Humphrey Bogart is one of classic cinema’s most intriguing actors: his long, craggy face seems the antithesis of the traditional handsome film star, yet he’s remembered as one of the most alluring, masculine stars in cinema history. His attraction seems worn into his face, a kind of seasoned, experienced wisdom acting as the source of the attraction. Nicholas Ray’s In A Lonely Place provides one of his finest and most unusual performances, hollowing out his cynical goodness to explore the wounded violence of masculinity in the twisted world of Hollywood. It isn’t hard to see why Criterion have jumped on this title early for their quickly expanding UK catalogue; the film’s stature has just kept growing since its 1951 release, with the distinguished filmmaking coming even sharper into frame with the polished 2K digital restoration on show here.
Ray’s profile was considerably raised by the endorsement of Jean-Luc Godard (seen in the supplemental documentary I’m a Stranger Here Myself) and the Cahiers du Cinema at the backend of the decade, and his flair here is still awesome, playing with noir lighting in darkly provocative ways and drawing a tense, electric relationship between Bogie’s suspicious, tortured screenwriter Dixon Steele and Gloria Grahame’s intrigued neighbour Laurel Grey. Grahame is the film’s other ace card: she has a tenderness recalling Guiletta Masina, but a hard nose, making her fragility feel tenacious rather than weak, a fearless honesty and instinctive approach to a man she can never entirely know.
In A Lonely Place came as the studio system had begun its slow deterioration, and it feels quite apart from it even while employing one of the star system’s elite in Bogart. The psychological insight of the film is remarkably acute, as is the reflexive depiction of Hollywood itself; it probes beyond the machinations of standard narratives to examine the dark impulses that bring people to write them, and the damaging lines between fiction and reality. As we look back now, it also bridges the polished constructions of the 1940s and the dark, cynical thrillers of the late 1960s and 1970s; a contorted bridge between Hollywood glamour and independent revolution. It’s a lightning rod of a film, all these years down the line.
Criterion’s roster of supplements are led this time by the audio commentary track, a recording fresh from the US edition last year, where critic Dana Polan provides a very literary analysis of the film to complement the BFI Film Classics book he wrote over twenty years ago. It offers a very different flavour from the typical filmmaker commentary, as Polan uses his extensive knowledge to illuminate themes and techniques the film houses and how the lives of the filmmakers informed the art they created. Imogen Sara Smith’s essay booklet is of a similar bent; as is a short but fascinating interview with Gloria Grahame’s biographer Vincent Curcio, who really packs in teasing detail to make his bio one to add to the wishlist immediately.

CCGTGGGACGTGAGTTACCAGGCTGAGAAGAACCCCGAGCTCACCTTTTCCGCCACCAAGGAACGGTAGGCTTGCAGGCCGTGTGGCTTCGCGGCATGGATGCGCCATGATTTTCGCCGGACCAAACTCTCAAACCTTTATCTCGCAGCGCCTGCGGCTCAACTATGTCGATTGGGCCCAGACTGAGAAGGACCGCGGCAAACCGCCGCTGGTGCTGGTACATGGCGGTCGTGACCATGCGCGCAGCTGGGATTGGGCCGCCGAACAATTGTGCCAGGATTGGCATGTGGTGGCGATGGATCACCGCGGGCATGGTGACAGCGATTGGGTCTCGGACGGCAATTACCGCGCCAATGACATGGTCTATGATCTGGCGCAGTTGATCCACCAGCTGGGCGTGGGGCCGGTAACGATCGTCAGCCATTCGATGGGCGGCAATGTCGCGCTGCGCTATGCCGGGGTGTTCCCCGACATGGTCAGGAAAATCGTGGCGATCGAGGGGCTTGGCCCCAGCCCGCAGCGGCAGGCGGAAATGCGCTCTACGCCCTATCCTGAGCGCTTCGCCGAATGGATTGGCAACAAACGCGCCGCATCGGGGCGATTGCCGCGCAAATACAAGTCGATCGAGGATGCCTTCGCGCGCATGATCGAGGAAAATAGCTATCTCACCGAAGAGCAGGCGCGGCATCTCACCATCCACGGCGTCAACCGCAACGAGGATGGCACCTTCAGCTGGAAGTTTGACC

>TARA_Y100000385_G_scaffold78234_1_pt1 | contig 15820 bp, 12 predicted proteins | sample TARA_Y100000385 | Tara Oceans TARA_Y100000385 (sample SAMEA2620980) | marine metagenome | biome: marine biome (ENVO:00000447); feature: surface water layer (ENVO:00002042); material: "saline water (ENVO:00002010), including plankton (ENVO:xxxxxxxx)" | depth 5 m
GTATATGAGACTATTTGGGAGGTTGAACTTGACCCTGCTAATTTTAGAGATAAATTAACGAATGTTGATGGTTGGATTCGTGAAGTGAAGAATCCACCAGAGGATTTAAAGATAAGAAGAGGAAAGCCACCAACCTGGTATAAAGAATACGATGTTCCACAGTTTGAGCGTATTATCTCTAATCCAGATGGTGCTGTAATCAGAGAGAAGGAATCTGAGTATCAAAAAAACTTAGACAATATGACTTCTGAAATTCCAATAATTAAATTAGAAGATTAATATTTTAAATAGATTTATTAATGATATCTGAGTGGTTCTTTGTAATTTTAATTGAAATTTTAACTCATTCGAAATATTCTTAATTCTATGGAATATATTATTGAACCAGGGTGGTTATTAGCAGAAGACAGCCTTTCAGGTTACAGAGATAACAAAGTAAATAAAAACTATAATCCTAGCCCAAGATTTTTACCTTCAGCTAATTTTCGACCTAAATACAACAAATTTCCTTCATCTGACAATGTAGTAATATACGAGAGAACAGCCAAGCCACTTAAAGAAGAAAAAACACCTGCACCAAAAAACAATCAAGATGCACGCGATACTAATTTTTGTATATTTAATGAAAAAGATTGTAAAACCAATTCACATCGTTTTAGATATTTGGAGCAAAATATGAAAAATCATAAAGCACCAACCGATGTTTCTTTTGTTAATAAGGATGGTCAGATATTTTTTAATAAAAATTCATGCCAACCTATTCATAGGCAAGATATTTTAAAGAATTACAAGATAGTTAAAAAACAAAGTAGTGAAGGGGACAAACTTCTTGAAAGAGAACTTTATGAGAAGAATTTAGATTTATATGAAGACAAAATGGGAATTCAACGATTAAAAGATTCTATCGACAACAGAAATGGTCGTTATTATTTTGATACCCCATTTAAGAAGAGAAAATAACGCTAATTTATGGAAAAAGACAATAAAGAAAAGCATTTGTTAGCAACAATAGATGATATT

From the archives, Criterion have reaped an intriguing trio of extras. A 2002 revisit of the film by director Curtis Hanson (L.A. Confidential, Wonder Boys) provides some amusement as he stands around awkwardly posing in an attempt to look impulsive, but the visit to the film’s main location is worth the time. Only the truly committed will last through the other bits here, though: an apparently condensed documentary on Ray from 1975, I’m a Stranger Here Myself, is inevitably dated in the staid, cold narration and holds torturously on interviews and behind-the-scenes footage, including an argument between the eyepatch-wearing Ray and one of his female students that turns time on its head. Finally, a radio adaptation of Dorothy B. Hughes’ original novel, produced by and starring Robert Montgomery, shows how much the film diverged from the existing story, but the old-fashioned mode of storytelling may make it a difficult sit for most.
In A Lonely Place is now available on DVD and Blu-ray from the Criterion Collection.